This article first appeared at The McAlvany Intelligence Advisor on Wednesday, May 20, 2015:
It’s no surprise, really. Most mainstream economists look at the world through Keynesian lenses, they attend the same conferences, read the same reports, are employed by companies in the same industry, hold degrees from the same universities, and are rewarded for having a view that doesn’t stray from the norm, even if that view is wrong. It’s a perfect reflection of the herd mentality: the impulse or tendency toward “clustering,” reflecting the need for conformity. It’s how economists make weathermen look good.
If their view turns out to be wrong, they adjust, slowly. If they are challenged or threatened, they defend their positions with pseudo-logic and sophisticated explanations. They keep their collective heads down and remain well-nourished for staying close to the mean.
In February, the Philadelphia Fed projected that the nation’s GDP would grow at an annual rate of 3 percent in the first quarter. Now that all the data are in, the economy actually went negative in that quarter. It projected that, for all of 2015, the economy would grow at a 3.2 percent rate. Given what is known now, that projection will likely proven wrong: 1.6 percent appears much more likely.
Two weeks ago, the 62 economists polled by the Wall Street Journal reflected their herd mentality: the economy will grow by 2.8 percent annualized in the second quarter and 3 percent for the full year. They defend their projections thusly: the first quarter was bad because of the weather, because of the west coast port shutdowns, because consumers are reluctant to spend their gasoline savings, and small business owners are too timid to expand. Not to worry: just like last year, there will be a rebound. Count on it.
Retail sales are flat, but spending in restaurants and bars is up. So just wait: retail sales will follow. Stuart Hoffman of PNC Financial Services summed it up for his peers: “The April spending numbers will look better once we get information on services. That’s where consumers are spending their money, and the April increase in restaurant sales points to greater demand for services overall.”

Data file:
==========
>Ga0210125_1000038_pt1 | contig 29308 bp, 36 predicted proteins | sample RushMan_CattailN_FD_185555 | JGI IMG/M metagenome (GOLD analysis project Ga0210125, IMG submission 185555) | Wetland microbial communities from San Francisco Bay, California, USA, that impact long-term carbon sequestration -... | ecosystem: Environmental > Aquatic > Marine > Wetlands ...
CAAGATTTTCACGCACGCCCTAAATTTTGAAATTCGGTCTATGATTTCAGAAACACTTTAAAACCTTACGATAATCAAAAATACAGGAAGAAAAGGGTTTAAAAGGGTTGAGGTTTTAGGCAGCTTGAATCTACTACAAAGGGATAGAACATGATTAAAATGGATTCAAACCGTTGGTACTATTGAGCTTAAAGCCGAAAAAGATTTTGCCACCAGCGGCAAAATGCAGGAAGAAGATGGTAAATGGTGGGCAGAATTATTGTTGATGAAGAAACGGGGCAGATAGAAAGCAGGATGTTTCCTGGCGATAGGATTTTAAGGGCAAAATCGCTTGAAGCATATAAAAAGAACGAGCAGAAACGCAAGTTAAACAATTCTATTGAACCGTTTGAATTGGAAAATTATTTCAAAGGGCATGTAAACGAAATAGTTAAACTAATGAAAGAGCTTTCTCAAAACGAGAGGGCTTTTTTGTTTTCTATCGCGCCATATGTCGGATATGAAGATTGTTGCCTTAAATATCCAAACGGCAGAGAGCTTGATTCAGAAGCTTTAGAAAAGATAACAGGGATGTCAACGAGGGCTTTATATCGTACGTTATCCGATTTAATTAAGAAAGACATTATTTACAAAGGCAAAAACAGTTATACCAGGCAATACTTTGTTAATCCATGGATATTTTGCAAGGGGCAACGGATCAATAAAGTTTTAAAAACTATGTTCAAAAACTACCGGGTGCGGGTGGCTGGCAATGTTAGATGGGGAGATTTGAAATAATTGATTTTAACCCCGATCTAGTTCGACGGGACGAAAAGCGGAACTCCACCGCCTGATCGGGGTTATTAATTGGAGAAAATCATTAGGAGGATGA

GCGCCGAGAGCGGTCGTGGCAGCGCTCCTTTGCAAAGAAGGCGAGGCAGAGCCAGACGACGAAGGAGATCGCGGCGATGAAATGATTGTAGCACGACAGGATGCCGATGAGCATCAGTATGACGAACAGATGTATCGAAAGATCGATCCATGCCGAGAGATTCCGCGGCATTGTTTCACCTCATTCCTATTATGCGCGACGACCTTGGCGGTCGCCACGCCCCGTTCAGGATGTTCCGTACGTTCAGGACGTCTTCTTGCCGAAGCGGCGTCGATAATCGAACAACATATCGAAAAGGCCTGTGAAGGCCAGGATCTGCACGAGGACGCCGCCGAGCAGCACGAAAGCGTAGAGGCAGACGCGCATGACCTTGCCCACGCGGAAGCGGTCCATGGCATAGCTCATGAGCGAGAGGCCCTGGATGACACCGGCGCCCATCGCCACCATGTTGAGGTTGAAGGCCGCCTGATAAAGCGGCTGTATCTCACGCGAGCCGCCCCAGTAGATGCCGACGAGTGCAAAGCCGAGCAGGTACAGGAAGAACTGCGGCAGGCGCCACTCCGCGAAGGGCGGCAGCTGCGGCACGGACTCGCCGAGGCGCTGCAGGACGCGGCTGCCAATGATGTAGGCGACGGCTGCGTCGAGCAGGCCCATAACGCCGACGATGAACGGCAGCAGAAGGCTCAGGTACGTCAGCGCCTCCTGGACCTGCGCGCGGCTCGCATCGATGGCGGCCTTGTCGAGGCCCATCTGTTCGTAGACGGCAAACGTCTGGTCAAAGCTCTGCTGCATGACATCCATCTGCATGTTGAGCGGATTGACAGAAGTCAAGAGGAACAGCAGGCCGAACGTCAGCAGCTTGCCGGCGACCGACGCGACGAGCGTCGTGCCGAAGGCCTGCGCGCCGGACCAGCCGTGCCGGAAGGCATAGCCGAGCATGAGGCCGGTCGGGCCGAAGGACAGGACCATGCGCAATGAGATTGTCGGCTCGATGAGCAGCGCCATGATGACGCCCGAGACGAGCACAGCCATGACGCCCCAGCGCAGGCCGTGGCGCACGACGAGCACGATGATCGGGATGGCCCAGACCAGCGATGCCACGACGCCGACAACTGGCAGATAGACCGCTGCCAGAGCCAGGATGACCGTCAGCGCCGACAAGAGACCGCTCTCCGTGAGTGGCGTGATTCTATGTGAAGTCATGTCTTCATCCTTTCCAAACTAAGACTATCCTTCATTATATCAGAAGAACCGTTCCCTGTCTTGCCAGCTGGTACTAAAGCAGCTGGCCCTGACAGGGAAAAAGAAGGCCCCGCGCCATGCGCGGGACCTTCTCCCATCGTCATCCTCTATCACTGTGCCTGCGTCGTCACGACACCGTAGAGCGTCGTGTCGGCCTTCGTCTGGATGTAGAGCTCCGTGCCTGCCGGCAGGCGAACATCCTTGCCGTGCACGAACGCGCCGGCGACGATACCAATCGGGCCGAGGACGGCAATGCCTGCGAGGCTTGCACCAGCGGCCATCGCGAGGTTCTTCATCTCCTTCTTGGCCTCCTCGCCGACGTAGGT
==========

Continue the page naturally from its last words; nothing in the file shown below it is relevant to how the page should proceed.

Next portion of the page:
How, exactly, or why, remains a Keynesian mystery.
Michael Moran of Daiwa Capital Markets also hopes for the best: “Solid job growth and low energy prices could stir spending,” while Gregory Daco of Oxford Economics said that “the drag [of the strong dollar and lower energy prices] will be less in the second half.” Kiplinger’s David Payne used the same language of “could,” “will be,” “will look better” and “points to” offered by his peers:
The economy is sure to pick up steam in coming months, improving to 2.6 percent to 3 percent for the year as a whole … a slow start last year was followed by a strong rebound.
Continuing job gains and growth in consumer incomes will spur purchases of homes, cars, and other products and services. Lower gasoline prices are also putting more money into consumers’ pockets, helping to fuel consumer outlays in the months to come.
The housing market is also in for a solid year, propelled by job growth and income gains plus an increase in household formations and pent-up demand.
It’s almost as if each is looking over everyone else’s shoulder, but not seeing the obvious slowdown:
- Consumer confidence indexes are below any economist’s prediction
- The Empire State Manufacturing Index is coming in weaker than expected
- Industrial production nationwide has declined for five months in a row
- Retail sales numbers continue to disappoint, and
- Household spending growth expectations have plunged.
Is anyone seeing this? Surprisingly, the Atlanta Fed is. Whenever new data about the economy is reported, they issue their proprietary “nowcast” – GDPNow – based upon 13 leading economic indicators. Spokesman Patrick Higgins explains:
The GDPNow model forecasts GDP growth by aggregating 13 subcomponents … [its] forecasts are found to be more accurate than a number of statistical benchmarks since 2000.
In February GDPNow projected that the US economy was poised to slouch along at just 1.9 percent. Two weeks ago GDPNow projected growth at 1.2 percent. Last Wednesday it dropped its outlook further to just 0.7 percent.
This will prove most embarrassing to the herd if it’s right. And it just might be right. The average time between recessions is six years. The Great Recession ended, according to the National Bureau of Economic Research (NBER), in June, 2009. That was five years and eleven months ago. The herd just might be forced to change direction.
FRB Atlanta: GDPNow Latest forecast
FRB Atlanta: GDPNow: A Model for GDP “Nowcasting”
Wall Street Journal: Economists’ Forecast: Here We Grow Again
The New American: Do Negative Interest Rates Portend a Negative Economy?